Students answer call to help relief efforts in S.C.
Not Andrew Hendricks.
After leading a group of Clemson University Baptist Campus Ministry student volunteers through cleanup assignments in suburban Columbia, S.C., Hendricks joined his association's Southern Baptist Disaster Relief team in the Arcadia Lakes area and continued to serve.
"We are working on a home today where an older woman lives alone," said Hendricks, a recent Clemson graduate and Baptist Campus Ministry intern. "The water went all the way up into her attic. She kept going higher up in her house as the water rose. She was rescued through a vent in her attic by a boat. It is a miracle she is alive."
Hendricks' service, first with college students and then with his Pickens Twelve Mile Baptist Association, highlights the power and partnership of students working with veteran Southern Baptist Disaster Relief (SBDR) volunteers. The students are serving survivors of the overwhelming flooding spawned by Hurricane Joaquin.
"To see college students, who have the time on their breaks and who do not yet have the responsibilities of full-time jobs, working with retirees who also have the time to commit, it is really cool to see the generations working together," Hendricks said. "I want to see that more."
"College students proved their value as volunteers by the tremendous service they performed in response to Hurricane Sandy," North American Mission Board President Kevin Ezell said. "Now they have the opportunity again and they are doing an outstanding job in South Carolina. The generosity of Southern Baptists to serve and give in response to tragedy continues to encourage me."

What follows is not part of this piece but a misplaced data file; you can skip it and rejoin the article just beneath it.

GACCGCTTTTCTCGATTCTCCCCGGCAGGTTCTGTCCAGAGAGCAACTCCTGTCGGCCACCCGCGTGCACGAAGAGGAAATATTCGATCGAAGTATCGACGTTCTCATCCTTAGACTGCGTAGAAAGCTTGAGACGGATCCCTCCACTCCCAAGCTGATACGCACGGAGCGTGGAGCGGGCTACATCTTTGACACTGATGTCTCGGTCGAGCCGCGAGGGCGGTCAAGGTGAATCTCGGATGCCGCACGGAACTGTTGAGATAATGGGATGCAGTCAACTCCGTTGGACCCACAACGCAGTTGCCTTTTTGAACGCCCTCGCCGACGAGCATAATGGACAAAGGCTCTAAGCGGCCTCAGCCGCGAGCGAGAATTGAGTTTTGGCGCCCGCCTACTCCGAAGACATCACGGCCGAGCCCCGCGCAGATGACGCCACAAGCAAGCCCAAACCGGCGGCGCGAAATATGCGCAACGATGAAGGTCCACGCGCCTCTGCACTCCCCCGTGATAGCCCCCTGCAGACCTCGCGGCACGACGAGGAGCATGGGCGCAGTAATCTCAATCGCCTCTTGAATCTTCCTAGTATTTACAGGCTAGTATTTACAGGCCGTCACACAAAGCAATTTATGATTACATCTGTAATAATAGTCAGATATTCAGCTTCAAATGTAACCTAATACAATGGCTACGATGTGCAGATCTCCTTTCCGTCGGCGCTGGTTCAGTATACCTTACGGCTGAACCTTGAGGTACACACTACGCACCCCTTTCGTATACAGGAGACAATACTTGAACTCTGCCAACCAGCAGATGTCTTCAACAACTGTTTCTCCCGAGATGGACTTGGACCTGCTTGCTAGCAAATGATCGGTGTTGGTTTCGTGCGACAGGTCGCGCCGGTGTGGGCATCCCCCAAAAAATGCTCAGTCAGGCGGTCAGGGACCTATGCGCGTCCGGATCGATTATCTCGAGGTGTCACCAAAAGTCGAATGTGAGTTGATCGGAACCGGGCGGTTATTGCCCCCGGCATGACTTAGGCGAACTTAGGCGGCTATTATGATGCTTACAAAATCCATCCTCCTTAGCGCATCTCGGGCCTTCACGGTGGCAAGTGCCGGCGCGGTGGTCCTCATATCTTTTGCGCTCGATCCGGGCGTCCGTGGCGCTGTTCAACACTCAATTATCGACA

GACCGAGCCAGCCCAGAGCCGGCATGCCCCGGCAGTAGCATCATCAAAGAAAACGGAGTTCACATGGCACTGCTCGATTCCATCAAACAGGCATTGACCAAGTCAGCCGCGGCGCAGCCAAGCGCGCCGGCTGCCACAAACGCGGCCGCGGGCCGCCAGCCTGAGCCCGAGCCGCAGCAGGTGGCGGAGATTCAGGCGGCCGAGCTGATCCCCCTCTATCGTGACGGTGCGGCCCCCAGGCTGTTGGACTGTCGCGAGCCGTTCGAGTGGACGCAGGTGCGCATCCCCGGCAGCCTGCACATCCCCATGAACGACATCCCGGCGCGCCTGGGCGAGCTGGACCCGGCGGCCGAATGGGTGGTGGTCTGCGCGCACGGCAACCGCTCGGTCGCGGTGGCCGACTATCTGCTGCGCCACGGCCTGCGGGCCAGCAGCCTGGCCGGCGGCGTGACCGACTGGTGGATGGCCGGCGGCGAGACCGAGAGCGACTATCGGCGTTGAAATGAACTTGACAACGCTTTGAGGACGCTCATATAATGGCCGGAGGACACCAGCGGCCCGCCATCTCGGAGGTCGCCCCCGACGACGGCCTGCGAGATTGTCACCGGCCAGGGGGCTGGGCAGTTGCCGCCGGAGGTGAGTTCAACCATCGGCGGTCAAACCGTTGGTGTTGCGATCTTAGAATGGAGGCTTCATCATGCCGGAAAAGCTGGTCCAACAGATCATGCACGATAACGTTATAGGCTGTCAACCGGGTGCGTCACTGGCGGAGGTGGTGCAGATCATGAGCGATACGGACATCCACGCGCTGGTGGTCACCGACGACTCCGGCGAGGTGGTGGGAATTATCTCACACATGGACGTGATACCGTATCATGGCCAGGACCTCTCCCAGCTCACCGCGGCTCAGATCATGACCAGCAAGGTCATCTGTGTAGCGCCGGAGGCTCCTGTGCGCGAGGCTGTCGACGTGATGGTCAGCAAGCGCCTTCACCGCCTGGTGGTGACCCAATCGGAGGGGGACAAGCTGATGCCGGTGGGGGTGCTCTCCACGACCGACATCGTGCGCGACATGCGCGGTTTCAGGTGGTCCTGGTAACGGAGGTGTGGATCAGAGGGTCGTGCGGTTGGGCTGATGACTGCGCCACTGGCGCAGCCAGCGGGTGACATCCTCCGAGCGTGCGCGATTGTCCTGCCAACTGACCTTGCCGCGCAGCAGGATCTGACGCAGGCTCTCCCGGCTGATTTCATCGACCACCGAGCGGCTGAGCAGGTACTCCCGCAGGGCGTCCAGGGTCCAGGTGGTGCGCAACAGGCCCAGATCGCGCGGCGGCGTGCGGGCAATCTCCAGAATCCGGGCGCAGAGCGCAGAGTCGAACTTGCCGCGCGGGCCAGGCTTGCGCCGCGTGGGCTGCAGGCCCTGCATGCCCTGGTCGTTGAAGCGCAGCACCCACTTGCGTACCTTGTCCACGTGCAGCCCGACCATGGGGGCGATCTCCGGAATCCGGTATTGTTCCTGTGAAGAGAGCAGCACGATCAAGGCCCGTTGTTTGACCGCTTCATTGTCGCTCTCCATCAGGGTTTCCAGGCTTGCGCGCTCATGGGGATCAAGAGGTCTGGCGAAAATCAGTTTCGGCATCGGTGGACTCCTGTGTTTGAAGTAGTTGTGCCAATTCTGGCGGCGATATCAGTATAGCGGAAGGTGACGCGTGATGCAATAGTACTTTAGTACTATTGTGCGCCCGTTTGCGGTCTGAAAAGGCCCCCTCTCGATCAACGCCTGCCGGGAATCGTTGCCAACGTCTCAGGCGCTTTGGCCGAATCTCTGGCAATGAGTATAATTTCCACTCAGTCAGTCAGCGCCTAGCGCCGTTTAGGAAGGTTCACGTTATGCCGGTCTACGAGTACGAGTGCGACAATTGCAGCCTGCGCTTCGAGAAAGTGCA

A recent college graduate, Hendricks has walked the same steps many of the students he worked with have. As a Clemson sophomore, Hendricks volunteered to serve on a cleanup crew in New York City during his Christmas break responding to survivors of Hurricane Sandy. His current college volunteers received the same on-the-job training he did when he first served.
"The experience in New York was great, and they encouraged us to seek more training if we thought we wanted to serve in the future," said Hendricks, a member of Cross Roads Baptist Church in Easley. "I attended a South Carolina Baptist Convention training and started serving with my association."
"You can drive through parts of Columbia and think nothing happened here," Hendricks said. "Then you go into an affected area and it is total devastation. Everything in this woman's house was destroyed. As a native of South Carolina, to see this level of destruction, it is totally shocking."
The North American Mission Board coordinates and manages Southern Baptist responses to major disasters through partnerships with 42 state Baptist conventions, most of which have their own state disaster relief ministries.
Southern Baptists have 65,000 trained volunteers --including chaplains -- and 1,550 mobile units for feeding, chainsaw, mud-out, command, communication, child care, shower, laundry, water purification, repair/rebuild and power generation. Southern Baptist Disaster Relief is one of the three largest mobilizers of trained disaster relief volunteers in the United States, along with the American Red Cross and The Salvation Army.
Updates on the latest SBDR response are available at namb.net/dr/atlantic-coast-floods.
Those wishing to donate to SBDR relief can contact the Baptist convention in their state or visit donations.namb.net/dr-donations. For phone donations, call 1-866-407-NAMB (6262) or mail checks to NAMB, P.O. Box 116543, Atlanta, GA 30368-6543. Designate checks for "Disaster Relief."